Norway's oil and gas sector will not be dismantled, new government says

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Labour Party leader Jonas Gahr Store (L) presented his coalition government's policy platform on Wednesday

Norway's incoming centre-left government has said it will seek to grow the country's lucrative oil and gas industry while striving to cut carbon emissions.

The Labour Party-led coalition unveiled its energy policy before taking office after last month's general election.

The government said it wanted to slash net emissions by 55% by 2030.

But it said the move to green energy would be gradual in Norway, western Europe's largest oil and gas producer.

"The oil and gas sector will be developed, not dismantled," the coalition said in a policy document released on Wednesday.

The minority coalition of the Labour and Centre parties will replace the conservative-led government that ruled Norway for eight years.

The transition towards renewable energy and away from oil and gas - the backbone of Norway's economy - will be one of the new government's biggest challenges.

The petroleum sector accounts for about 40% of Norway's exports and 14% of its gross domestic product (GDP).

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Norway is western Europe's most important source of natural gas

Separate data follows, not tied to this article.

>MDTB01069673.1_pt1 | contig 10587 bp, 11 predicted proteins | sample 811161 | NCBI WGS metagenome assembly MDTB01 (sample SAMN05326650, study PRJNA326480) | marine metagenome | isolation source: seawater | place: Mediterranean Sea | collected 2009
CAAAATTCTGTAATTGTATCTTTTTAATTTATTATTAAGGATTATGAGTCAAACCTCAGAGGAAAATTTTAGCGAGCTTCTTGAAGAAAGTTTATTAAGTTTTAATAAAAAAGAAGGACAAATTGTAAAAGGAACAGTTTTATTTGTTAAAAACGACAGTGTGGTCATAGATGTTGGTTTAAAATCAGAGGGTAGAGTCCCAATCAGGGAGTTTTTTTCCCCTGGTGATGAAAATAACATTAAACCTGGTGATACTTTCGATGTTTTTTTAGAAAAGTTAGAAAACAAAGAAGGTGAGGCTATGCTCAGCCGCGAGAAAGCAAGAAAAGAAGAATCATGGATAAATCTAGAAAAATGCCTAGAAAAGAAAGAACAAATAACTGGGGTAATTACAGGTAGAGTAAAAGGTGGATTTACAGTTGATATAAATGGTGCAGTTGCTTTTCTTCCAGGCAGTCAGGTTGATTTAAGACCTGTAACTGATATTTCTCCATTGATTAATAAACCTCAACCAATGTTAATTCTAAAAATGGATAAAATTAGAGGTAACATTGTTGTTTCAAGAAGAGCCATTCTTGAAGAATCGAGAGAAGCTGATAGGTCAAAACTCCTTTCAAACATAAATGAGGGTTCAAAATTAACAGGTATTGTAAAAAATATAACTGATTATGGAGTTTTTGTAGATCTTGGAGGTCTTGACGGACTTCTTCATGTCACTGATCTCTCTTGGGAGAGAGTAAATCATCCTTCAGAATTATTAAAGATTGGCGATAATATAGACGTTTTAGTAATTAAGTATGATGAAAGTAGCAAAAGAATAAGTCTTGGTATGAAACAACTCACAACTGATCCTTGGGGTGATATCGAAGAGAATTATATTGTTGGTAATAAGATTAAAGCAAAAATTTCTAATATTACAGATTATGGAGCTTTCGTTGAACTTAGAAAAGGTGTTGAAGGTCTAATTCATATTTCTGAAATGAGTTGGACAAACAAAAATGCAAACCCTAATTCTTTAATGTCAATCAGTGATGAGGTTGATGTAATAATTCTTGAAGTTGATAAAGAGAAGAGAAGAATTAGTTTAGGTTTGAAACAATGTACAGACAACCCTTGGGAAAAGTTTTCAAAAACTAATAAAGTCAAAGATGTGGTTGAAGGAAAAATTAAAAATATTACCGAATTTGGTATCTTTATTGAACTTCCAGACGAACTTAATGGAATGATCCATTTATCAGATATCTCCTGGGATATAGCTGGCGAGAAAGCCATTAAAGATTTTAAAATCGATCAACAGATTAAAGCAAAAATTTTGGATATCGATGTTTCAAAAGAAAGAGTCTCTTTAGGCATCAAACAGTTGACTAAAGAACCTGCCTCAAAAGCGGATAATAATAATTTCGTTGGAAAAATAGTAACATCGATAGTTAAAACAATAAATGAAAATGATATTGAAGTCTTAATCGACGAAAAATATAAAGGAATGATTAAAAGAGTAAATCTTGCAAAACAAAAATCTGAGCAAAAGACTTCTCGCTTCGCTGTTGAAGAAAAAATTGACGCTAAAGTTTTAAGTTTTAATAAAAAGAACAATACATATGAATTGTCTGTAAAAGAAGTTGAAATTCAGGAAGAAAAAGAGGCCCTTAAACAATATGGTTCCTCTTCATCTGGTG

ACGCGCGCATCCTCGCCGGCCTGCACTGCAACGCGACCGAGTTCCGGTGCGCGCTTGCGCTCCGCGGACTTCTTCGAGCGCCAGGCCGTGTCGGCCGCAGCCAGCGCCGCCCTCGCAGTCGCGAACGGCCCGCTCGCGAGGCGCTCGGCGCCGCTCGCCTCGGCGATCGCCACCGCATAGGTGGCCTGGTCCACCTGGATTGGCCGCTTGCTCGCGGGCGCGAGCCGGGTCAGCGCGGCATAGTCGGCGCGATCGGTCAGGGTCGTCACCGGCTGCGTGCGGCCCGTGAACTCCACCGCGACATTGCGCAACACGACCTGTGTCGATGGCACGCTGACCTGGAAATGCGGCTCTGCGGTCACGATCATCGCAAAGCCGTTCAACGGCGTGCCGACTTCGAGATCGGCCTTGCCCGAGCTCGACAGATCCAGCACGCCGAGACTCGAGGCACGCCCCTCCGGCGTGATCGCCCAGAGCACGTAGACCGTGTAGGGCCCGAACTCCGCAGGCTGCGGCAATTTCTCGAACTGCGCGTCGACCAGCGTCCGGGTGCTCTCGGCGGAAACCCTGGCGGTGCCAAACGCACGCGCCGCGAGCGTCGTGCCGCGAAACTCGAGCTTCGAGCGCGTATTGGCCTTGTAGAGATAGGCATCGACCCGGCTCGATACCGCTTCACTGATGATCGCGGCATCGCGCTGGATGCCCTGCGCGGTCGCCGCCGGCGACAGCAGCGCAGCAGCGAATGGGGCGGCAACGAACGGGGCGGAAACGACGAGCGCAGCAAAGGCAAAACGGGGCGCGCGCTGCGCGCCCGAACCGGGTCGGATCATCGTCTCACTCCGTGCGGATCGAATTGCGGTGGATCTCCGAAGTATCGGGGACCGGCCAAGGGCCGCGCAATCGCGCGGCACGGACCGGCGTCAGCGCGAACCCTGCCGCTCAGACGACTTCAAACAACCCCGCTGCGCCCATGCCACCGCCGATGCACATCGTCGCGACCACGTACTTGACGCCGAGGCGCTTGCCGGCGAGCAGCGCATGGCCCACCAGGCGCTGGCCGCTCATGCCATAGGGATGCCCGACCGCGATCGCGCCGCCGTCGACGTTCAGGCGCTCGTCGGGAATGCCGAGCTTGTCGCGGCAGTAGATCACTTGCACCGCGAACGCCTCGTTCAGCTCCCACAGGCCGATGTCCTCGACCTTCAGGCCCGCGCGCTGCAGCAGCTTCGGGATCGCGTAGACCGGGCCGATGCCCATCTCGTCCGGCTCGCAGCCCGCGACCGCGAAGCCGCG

While Norway's reliance on oil and gas drew scrutiny during the election campaign, the new government said it had to balance social and economic considerations with climate change targets.

"Climate policy must not be moralising and must be fair," the coalition's policy paper said.

The government affirmed its commitment to continued oil and gas exploration just weeks before the key international climate summit in Scotland known as COP26.

The summit is being seen as a crucial opportunity for governments to agree on tougher targets for lowering carbon emissions.

In August, a landmark United Nations study said fossil fuel emissions caused by humans were changing the climate in unprecedented and potentially catastrophic ways.

To curb emissions, Norway's government said it would honour a plan to raise the country's carbon tax to 2,000 Norwegian kroner (£173; $230) per tonne.

But Karoline Andaur of the Norwegian WWF told AFP news agency the measures do not go far enough and were "horrifying in terms of the still high activity in oil and gas".

In contrast Norwegian Oil and Gas, a lobby group, told Reuters news agency the plan would "ensure continued development and value creation from oil and gas, but also to finance a green transition".

The government's new emissions target brings Norway into line with the European Union. The EU is also aiming to reduce net emissions by 55% by 2030, from 1990 levels.

Although Norway is not a member of the EU, it is closely aligned through its membership in the European Economic Area (EEA) and the Schengen free-travel area.

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Can a country be a climate leader and benefit from oil wealth?

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